# The Hidden Value of Cash

When we put together a new portfolio, we always invest at least 70% into our best investment ideas, adequately spread across different industries and geographies. The stock market has been a leading source of long-term investment returns for the last century, and we don’t believe this is about to change. Further, although the market is prone to sharp drawdowns at times, we don’t believe that these drops can be timed accurately/consistently, and it is therefore better to remain invested in the stock market through thick and thin.

Why then do we not always invest 100%? Are we timing the overall level of the market? – *No*. Can’t we find investments with a better expected return than cash? – *It depends how you view the expected return on cash*.

Let’s start then, by defining the long-term return on cash. It is not equal to the current yield. It is equal to the current yield for the period that you hold it, plus the return on the asset that you invest it in for the remainder of the investment term. Example: If you invest today in something priced for 10% p.a. for a 10 year term, then the return over the 10 year period is 10% p.a. If cash earns 0% today and next year you invest it in something priced for 15% p.a. for a 9 year term, then the return on your cash is 13.4% p.a. over the 10 year period. Deciding whether or not to invest cash today depends on the probability of earning a significantly better return over the investment horizon by waiting instead.

Since we are making investments with a 5 to 10 year horizon, time is on our side, and every time we make an investment we need to decide whether it would be better to wait for other opportunities or not. This depends on a) the current yield on cash, b) how much cash we have left, and c) the expected return of the asset we are buying. Obviously a higher yield on cash demands a higher expected return on a potential investment. What is much less obvious is that the less cash we have left, the higher the expected return on the asset under consideration needs to be for us to make the investment. We’ll explain this by way of an example:

By our estimation, there are currently about 660 stocks across the globe that are of sufficient quality and are sufficiently liquid for us to invest in – at the right price. Assuming we invest 3% per position, we would hold 33 positions when fully invested.

Let’s assume that we are currently 96% invested (i.e. we hold 32 positions) and the best available investment that we don’t already hold is priced for 10% p.a. While 10% p.a. is certainly better than 0% on cash, the likelihood that at least one of the 628 remaining investments becomes priced for significantly better than 10% within the next year is very high (the probability of any 1 stock out of 628 dropping significantly is much higher than the probability of all 628 dropping significantly). Therefore the expected return of holding our last remaining cash is higher than 10% and we should rather wait for a better opportunity, even if the cash is a drag on our performance in the short term.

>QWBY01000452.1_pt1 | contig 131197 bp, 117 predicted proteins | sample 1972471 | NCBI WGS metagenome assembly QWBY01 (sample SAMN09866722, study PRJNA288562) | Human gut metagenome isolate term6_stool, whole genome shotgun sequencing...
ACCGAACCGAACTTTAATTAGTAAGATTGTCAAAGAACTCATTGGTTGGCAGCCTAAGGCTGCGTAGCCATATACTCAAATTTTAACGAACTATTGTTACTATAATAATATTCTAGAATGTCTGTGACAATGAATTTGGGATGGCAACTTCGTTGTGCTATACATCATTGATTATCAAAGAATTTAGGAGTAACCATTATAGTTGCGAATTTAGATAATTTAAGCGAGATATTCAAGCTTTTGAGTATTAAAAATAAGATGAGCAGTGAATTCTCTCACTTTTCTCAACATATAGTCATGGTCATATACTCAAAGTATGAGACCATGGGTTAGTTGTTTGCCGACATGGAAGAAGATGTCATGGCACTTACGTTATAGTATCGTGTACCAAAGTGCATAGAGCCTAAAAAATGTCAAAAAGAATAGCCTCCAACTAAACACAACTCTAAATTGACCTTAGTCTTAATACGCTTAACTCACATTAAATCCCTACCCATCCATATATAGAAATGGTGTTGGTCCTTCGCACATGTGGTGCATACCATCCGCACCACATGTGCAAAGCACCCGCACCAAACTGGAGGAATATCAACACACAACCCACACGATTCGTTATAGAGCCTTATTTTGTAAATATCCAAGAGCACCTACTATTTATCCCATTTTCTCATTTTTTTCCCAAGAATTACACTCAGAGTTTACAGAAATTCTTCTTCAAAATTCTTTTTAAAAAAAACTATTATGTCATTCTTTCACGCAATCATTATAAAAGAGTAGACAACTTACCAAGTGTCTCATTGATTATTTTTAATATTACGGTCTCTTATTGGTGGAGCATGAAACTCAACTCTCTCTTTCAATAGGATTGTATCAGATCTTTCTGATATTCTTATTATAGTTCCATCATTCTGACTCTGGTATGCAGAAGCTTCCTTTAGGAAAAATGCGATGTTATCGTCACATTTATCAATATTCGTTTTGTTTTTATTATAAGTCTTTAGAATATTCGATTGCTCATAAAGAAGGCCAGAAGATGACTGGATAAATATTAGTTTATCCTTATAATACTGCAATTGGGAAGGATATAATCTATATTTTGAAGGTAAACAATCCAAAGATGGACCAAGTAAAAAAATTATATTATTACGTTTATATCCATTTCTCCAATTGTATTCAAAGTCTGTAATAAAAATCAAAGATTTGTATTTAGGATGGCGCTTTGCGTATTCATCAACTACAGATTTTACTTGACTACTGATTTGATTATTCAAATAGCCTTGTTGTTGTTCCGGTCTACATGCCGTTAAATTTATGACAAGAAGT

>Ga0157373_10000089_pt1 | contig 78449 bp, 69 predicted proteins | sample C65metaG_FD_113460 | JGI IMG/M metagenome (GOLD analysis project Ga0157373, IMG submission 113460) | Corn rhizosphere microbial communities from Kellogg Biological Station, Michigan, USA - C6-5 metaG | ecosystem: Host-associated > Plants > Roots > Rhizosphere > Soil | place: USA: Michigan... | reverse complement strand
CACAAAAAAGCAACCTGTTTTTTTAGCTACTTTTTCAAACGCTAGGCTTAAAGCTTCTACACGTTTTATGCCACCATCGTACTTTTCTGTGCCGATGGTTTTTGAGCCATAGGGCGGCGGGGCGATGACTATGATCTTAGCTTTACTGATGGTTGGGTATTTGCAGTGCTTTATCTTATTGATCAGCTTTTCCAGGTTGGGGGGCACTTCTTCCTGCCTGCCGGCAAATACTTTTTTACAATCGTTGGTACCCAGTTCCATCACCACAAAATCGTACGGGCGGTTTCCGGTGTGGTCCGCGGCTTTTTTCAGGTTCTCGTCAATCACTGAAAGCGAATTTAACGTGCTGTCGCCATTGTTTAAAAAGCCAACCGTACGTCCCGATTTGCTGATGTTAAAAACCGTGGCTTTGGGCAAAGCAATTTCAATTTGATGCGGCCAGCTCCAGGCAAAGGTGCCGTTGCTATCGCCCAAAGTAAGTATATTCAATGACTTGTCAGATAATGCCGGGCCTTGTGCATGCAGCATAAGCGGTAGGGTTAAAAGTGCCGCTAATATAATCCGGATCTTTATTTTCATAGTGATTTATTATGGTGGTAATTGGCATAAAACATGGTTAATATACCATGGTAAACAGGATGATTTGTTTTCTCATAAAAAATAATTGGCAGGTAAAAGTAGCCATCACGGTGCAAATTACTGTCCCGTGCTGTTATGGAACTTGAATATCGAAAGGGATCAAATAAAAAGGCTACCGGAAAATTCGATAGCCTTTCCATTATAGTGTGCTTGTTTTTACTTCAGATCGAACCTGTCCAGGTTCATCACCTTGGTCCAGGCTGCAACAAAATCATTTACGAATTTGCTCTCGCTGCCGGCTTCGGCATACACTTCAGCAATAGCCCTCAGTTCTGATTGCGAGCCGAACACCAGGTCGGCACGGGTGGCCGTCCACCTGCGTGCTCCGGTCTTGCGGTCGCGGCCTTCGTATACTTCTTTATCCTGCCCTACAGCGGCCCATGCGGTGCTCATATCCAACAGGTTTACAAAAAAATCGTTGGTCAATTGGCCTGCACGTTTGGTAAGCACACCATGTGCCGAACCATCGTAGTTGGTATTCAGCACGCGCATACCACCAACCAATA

Working backwards from this point, it becomes clear that the more cash we have to invest and the higher the return of the potential investment, the lower the probability of beating that return over the investment horizon becomes. E.g. If we are 51% invested (we hold 17 positions), and we are considering investing in an asset priced for 15%, the probability of finding 16 better opportunities in a reasonable space of time is quite slim. It makes sense to make the investment.

At the extreme of holding 100% in cash, the implicit assumption is that there isn’t a single asset out of 660 worth buying and that you are sure to find 33 better investments than your current best opportunity quite soon. When your cash yield is 0% and the best investment opportunity is priced for 20%, the chance of this assumption holding true is very slim.

The less cash we have, the higher its expected return is, and the more valuable it is. The decision to part with our last bit of cash is not taken lightly.

When we put together a new portfolio from 100% cash, we start with our best long-term investment ideas and keep adding the next best investment until the expected return of the marginal investment opportunity is lower than the expected return implied by holding cash and waiting. Under current market conditions we estimate that this equilibrium is struck when we are 70% to 80% invested. We believe that holding the remainder in cash and waiting for better opportunities is likely to deliver a better return over 5 to 10 years than what could be earned by investing in the next best opportunity today, even if cash is a drag in the current market.